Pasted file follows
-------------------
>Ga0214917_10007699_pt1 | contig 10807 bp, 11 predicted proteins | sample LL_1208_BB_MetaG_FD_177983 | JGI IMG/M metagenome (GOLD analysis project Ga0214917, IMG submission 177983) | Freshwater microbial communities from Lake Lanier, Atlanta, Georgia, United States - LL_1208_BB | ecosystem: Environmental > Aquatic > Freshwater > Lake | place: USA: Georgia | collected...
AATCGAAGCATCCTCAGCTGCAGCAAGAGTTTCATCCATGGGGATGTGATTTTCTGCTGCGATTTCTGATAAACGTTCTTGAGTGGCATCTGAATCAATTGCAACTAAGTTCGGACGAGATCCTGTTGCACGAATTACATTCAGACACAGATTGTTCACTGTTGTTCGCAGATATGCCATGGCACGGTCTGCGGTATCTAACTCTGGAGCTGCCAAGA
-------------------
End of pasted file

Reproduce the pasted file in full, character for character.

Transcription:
>Ga0214917_10007699_pt1 | contig 10807 bp, 11 predicted proteins | sample LL_1208_BB_MetaG_FD_177983 | JGI IMG/M metagenome (GOLD analysis project Ga0214917, IMG submission 177983) | Freshwater microbial communities from Lake Lanier, Atlanta, Georgia, United States - LL_1208_BB | ecosystem: Environmental > Aquatic > Freshwater > Lake | place: USA: Georgia | collected...
AATCGAAGCATCCTCAGCTGCAGCAAGAGTTTCATCCATGGGGATGTGATTTTCTGCTGCGATTTCTGATAAACGTTCTTGAGTGGCATCTGAATCAATTGCAACTAAGTTCGGACGAGATCCTGTTGCACGAATTACATTCAGACACAGATTGTTCACTGTTGTTCGCAGATATGCCATGGCACGGTCTGCGGTATCTAACTCTGGAGCTGCCAAGA